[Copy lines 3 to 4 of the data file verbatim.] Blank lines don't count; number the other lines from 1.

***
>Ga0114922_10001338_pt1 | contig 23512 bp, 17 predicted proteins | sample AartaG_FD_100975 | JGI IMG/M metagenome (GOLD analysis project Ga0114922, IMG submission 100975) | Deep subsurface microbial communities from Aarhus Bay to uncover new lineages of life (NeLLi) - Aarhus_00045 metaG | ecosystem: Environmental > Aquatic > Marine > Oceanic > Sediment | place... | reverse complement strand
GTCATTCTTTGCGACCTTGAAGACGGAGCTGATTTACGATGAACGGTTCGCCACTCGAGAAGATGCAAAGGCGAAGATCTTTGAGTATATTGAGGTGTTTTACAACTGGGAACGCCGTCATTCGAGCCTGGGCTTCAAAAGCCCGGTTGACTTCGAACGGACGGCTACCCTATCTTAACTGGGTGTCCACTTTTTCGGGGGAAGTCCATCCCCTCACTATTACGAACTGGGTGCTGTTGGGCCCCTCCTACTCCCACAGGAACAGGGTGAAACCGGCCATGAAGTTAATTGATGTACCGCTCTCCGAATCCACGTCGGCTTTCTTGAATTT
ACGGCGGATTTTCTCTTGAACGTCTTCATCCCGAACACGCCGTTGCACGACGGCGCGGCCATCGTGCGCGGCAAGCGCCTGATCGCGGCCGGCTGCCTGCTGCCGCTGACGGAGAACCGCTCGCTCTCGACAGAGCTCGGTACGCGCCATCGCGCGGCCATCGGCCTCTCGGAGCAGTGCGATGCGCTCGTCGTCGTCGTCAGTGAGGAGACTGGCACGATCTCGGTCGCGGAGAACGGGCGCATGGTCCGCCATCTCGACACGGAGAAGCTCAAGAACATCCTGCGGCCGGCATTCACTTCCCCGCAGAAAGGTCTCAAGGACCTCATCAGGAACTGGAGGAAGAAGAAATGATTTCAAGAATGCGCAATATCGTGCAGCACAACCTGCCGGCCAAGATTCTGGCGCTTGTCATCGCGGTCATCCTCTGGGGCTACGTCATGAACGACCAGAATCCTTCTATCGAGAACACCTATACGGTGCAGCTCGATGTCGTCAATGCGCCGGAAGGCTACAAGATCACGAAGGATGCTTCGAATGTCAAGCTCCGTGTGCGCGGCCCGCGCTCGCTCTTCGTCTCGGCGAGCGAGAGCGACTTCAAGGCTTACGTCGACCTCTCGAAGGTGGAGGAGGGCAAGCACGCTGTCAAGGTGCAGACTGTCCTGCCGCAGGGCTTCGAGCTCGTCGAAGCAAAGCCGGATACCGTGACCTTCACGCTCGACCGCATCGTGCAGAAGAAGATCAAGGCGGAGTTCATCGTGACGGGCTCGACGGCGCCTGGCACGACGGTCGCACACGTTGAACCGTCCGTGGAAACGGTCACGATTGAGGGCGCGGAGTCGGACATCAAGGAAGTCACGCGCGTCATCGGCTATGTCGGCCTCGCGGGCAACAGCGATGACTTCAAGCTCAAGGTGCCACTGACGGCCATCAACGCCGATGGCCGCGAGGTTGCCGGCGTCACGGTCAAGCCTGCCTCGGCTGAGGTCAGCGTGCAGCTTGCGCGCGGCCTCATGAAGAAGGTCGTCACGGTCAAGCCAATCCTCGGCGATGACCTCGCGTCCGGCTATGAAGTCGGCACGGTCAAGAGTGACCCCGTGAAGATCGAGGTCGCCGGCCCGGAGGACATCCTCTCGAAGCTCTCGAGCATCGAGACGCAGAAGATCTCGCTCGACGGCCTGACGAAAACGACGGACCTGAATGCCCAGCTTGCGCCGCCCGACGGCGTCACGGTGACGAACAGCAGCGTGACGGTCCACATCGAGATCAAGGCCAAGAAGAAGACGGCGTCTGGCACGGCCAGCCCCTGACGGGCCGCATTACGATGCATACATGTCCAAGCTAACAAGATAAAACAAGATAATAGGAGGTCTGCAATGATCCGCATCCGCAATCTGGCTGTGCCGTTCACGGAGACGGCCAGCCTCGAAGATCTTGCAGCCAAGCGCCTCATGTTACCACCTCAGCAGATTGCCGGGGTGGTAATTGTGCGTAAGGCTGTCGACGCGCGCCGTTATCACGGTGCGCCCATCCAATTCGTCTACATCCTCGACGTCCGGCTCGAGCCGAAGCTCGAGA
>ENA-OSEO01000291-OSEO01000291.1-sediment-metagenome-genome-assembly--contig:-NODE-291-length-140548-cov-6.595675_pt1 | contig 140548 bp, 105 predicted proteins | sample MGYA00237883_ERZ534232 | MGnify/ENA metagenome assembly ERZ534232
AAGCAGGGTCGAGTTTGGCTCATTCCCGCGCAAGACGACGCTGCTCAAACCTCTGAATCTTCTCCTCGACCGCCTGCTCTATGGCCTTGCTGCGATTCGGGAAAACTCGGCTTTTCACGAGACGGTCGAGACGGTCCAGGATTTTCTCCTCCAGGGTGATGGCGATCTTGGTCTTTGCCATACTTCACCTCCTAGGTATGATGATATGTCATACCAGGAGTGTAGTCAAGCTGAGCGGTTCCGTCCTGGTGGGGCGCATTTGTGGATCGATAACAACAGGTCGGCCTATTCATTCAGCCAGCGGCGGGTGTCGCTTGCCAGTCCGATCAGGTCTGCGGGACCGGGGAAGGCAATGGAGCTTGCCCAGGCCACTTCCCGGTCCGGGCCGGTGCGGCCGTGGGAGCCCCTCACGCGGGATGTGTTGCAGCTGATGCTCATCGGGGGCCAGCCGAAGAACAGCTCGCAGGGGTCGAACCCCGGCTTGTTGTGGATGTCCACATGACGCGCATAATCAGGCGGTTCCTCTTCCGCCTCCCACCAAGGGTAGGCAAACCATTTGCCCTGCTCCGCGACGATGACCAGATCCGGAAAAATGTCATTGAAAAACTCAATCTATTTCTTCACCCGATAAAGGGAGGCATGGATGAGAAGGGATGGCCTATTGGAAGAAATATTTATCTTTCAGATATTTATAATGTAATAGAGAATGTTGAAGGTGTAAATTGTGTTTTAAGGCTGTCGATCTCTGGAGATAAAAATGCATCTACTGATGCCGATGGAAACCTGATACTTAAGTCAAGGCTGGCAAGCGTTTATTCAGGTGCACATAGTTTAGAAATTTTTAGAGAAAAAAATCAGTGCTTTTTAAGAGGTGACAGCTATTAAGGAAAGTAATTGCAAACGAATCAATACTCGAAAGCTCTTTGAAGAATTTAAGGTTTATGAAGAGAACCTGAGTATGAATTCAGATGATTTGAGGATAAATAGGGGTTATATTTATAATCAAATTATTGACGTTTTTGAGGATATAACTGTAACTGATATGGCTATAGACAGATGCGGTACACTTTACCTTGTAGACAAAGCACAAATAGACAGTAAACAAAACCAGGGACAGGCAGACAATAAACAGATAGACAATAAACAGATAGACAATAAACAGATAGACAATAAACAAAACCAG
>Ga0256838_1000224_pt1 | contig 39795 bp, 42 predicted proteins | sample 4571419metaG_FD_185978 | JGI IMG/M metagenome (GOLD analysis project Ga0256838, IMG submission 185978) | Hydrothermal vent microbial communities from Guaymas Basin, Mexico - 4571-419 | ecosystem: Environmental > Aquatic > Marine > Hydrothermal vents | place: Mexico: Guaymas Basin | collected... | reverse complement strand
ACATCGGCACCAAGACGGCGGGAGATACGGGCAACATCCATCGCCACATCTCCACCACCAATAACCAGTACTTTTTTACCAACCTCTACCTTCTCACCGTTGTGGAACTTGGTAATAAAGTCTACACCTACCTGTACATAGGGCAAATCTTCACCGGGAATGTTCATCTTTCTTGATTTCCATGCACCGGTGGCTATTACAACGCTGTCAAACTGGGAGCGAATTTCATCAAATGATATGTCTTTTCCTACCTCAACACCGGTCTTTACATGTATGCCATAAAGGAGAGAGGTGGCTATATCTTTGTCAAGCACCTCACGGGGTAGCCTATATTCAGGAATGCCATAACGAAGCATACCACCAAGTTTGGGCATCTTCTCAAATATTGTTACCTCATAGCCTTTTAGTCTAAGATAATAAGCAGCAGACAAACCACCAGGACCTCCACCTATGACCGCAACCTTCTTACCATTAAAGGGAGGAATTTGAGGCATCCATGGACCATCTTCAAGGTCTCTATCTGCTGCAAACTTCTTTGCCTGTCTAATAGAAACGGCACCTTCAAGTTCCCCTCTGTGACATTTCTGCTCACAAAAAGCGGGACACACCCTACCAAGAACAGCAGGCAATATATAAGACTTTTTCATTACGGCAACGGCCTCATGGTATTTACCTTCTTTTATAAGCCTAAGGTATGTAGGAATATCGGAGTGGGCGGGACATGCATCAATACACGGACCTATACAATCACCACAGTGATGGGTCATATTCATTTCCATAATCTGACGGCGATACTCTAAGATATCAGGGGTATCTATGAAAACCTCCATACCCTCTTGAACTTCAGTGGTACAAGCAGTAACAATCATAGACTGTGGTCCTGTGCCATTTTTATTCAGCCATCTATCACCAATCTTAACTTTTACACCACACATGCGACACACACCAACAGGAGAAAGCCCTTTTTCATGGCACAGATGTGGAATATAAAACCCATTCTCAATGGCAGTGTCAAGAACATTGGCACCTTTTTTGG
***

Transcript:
ACGGCGGATTTTCTCTTGAACGTCTTCATCCCGAACACGCCGTTGCACGACGGCGCGGCCATCGTGCGCGGCAAGCGCCTGATCGCGGCCGGCTGCCTGCTGCCGCTGACGGAGAACCGCTCGCTCTCGACAGAGCTCGGTACGCGCCATCGCGCGGCCATCGGCCTCTCGGAGCAGTGCGATGCGCTCGTCGTCGTCGTCAGTGAGGAGACTGGCACGATCTCGGTCGCGGAGAACGGGCGCATGGTCCGCCATCTCGACACGGAGAAGCTCAAGAACATCCTGCGGCCGGCATTCACTTCCCCGCAGAAAGGTCTCAAGGACCTCATCAGGAACTGGAGGAAGAAGAAATGATTTCAAGAATGCGCAATATCGTGCAGCACAACCTGCCGGCCAAGATTCTGGCGCTTGTCATCGCGGTCATCCTCTGGGGCTACGTCATGAACGACCAGAATCCTTCTATCGAGAACACCTATACGGTGCAGCTCGATGTCGTCAATGCGCCGGAAGGCTACAAGATCACGAAGGATGCTTCGAATGTCAAGCTCCGTGTGCGCGGCCCGCGCTCGCTCTTCGTCTCGGCGAGCGAGAGCGACTTCAAGGCTTACGTCGACCTCTCGAAGGTGGAGGAGGGCAAGCACGCTGTCAAGGTGCAGACTGTCCTGCCGCAGGGCTTCGAGCTCGTCGAAGCAAAGCCGGATACCGTGACCTTCACGCTCGACCGCATCGTGCAGAAGAAGATCAAGGCGGAGTTCATCGTGACGGGCTCGACGGCGCCTGGCACGACGGTCGCACACGTTGAACCGTCCGTGGAAACGGTCACGATTGAGGGCGCGGAGTCGGACATCAAGGAAGTCACGCGCGTCATCGGCTATGTCGGCCTCGCGGGCAACAGCGATGACTTCAAGCTCAAGGTGCCACTGACGGCCATCAACGCCGATGGCCGCGAGGTTGCCGGCGTCACGGTCAAGCCTGCCTCGGCTGAGGTCAGCGTGCAGCTTGCGCGCGGCCTCATGAAGAAGGTCGTCACGGTCAAGCCAATCCTCGGCGATGACCTCGCGTCCGGCTATGAAGTCGGCACGGTCAAGAGTGACCCCGTGAAGATCGAGGTCGCCGGCCCGGAGGACATCCTCTCGAAGCTCTCGAGCATCGAGACGCAGAAGATCTCGCTCGACGGCCTGACGAAAACGACGGACCTGAATGCCCAGCTTGCGCCGCCCGACGGCGTCACGGTGACGAACAGCAGCGTGACGGTCCACATCGAGATCAAGGCCAAGAAGAAGACGGCGTCTGGCACGGCCAGCCCCTGACGGGCCGCATTACGATGCATACATGTCCAAGCTAACAAGATAAAACAAGATAATAGGAGGTCTGCAATGATCCGCATCCGCAATCTGGCTGTGCCGTTCACGGAGACGGCCAGCCTCGAAGATCTTGCAGCCAAGCGCCTCATGTTACCACCTCAGCAGATTGCCGGGGTGGTAATTGTGCGTAAGGCTGTCGACGCGCGCCGTTATCACGGTGCGCCCATCCAATTCGTCTACATCCTCGACGTCCGGCTCGAGCCGAAGCTCGAGA
>ENA-OSEO01000291-OSEO01000291.1-sediment-metagenome-genome-assembly--contig:-NODE-291-length-140548-cov-6.595675_pt1 | contig 140548 bp, 105 predicted proteins | sample MGYA00237883_ERZ534232 | MGnify/ENA metagenome assembly ERZ534232